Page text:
When the South Korean developer of a suite of productivity apps called Hancom Office incorporated an open-source PDF interpreter called Ghostscript into its word-processing software, it was supposed to do one of two things.
To use Ghostscript for free, Hancom would have to adhere to its open-source license, the GNU General Public License (GPL). The GNU GPL requires that when you use GPL-licensed software to make some other software, the resulting software also has to be open-sourced with the same license if it’s released to the public. That means Hancom would have to open-source its entire suite of apps.
Alternatively, Hancom could pay a licensing fee to Artifex, the developer of Ghostscript. Artifex allows developers of commercial or otherwise closed-source software to forego the strict open-source terms of the GNU GPL if they’re willing to pay for it.
But after it began using Ghostscript in its software in 2013, Hancom did neither: it did not open-source its software, and it did not pay Artifex a licensing fee.
At the end of 2016, Artifex filed a lawsuit against Hancom in the US District Court for the Northern District of California.
“Upon discovering Hancom’s abuse of the GNU GPL and infringement of Artifex’s valuable copyright in Ghostscript, Artifex demanded that Hancom cease its infringement and remit to Artifex a reasonable royalty for Hancom’s years of unlicensed use of Ghostscript,” the company said in its complaint. “Rebuffed by Hancom, Artifex turns to this Court to enjoin Hancom from further infringement and to seek relief and recovery for Hancom’s abuse of Artifex’s open source license.”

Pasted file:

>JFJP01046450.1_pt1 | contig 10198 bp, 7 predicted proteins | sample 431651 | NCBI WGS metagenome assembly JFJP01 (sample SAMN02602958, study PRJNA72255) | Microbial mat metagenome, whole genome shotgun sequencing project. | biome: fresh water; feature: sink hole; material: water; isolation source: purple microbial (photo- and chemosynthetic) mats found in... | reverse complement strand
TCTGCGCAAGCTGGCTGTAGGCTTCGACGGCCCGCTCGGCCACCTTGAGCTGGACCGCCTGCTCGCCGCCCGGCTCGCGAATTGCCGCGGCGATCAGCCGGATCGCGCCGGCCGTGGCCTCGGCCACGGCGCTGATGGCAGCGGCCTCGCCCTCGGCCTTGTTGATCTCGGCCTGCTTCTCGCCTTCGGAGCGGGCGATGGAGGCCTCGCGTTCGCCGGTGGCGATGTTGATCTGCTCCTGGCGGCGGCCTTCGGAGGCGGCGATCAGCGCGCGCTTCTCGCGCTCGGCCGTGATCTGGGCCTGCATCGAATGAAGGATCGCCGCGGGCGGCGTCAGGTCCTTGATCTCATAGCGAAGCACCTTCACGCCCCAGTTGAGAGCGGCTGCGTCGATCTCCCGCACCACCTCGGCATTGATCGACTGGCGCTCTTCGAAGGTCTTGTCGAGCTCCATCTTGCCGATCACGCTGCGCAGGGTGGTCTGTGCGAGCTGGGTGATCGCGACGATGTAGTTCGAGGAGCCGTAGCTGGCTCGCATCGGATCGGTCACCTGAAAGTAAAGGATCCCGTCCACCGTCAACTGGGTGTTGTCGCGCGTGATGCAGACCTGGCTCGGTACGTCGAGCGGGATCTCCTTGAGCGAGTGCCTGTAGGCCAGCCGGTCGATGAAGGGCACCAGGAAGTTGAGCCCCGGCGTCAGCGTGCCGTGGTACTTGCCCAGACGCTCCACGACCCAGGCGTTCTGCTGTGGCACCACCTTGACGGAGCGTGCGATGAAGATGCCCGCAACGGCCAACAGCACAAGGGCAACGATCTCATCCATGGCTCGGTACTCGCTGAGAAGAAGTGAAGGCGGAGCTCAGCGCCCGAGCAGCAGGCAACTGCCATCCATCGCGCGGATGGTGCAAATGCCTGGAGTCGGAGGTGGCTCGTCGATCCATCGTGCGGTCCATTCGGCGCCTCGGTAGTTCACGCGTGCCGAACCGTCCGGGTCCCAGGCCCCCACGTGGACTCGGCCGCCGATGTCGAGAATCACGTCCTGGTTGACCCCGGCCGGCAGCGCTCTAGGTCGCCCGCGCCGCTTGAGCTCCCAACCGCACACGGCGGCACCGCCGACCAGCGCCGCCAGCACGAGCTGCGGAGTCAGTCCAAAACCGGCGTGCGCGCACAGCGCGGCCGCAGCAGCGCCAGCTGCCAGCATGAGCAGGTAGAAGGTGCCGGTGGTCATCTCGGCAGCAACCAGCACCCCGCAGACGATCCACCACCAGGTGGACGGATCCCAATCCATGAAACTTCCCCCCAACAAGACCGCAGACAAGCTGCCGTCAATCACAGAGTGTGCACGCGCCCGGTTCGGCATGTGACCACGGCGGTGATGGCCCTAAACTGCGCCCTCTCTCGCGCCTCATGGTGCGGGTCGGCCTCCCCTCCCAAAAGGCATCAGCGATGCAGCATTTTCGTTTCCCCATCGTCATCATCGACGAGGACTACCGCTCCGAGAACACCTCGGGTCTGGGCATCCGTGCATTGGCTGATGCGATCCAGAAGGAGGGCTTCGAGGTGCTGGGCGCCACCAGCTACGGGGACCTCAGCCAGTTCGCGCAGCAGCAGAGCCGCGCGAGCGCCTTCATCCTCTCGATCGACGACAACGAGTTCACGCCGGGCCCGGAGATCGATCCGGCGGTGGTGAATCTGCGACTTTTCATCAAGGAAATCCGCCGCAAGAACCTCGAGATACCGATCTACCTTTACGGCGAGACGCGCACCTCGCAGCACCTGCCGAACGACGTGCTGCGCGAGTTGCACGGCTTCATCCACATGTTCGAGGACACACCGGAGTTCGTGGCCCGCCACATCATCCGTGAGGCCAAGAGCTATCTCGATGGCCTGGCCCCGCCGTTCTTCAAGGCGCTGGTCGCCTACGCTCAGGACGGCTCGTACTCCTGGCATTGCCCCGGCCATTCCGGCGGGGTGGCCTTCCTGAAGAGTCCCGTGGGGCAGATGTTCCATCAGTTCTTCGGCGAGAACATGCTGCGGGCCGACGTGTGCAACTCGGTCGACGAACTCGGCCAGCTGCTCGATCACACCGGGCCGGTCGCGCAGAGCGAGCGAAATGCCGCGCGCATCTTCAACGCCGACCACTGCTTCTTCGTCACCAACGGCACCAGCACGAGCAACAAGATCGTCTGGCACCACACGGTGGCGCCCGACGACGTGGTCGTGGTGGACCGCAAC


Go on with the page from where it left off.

Artifex also said in its complaint that Hancom reported $86.3 million in revenue in 2015.
The enforceability of open source licenses like the GNU GPL has long been an open legal question. The Federal Circuit Court of Appeals held in a 2006 case, Jacobsen v. Katzer, that violations of open source licenses could be treated like copyright claims. But whether they could legally considered breaches of contract had yet to be determined, until the issue came up in Artifex v. Hancom.
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That happened when Hancom issued a motion to dismiss the case on the grounds that the company didn’t sign anything, so the license wasn’t a real contract.
“Not so,” said Judge Jacqueline Scott Corley in her order on the motion on April 25. Corley said the GNU GPL “provides that the Ghostscript user agrees to its terms if the user does not obtain a commercial license. Plaintiff alleges that Defendant used Ghostscript, did not obtain a commercial license, and represented publicly that its use of Ghostscript was licensed under the [GNU GPL]. These allegations sufficiently plead the existence of a contract.”
Corley denied the motion, and in doing so, set the precedent that licenses like the GNU GPL can be treated like legal contracts, and developers can legitimately sue when those contracts are breached. It’s an important win for the open-source community. Of course, whether Artifex will actually win the case it’s now allowed to pursue is another question altogether.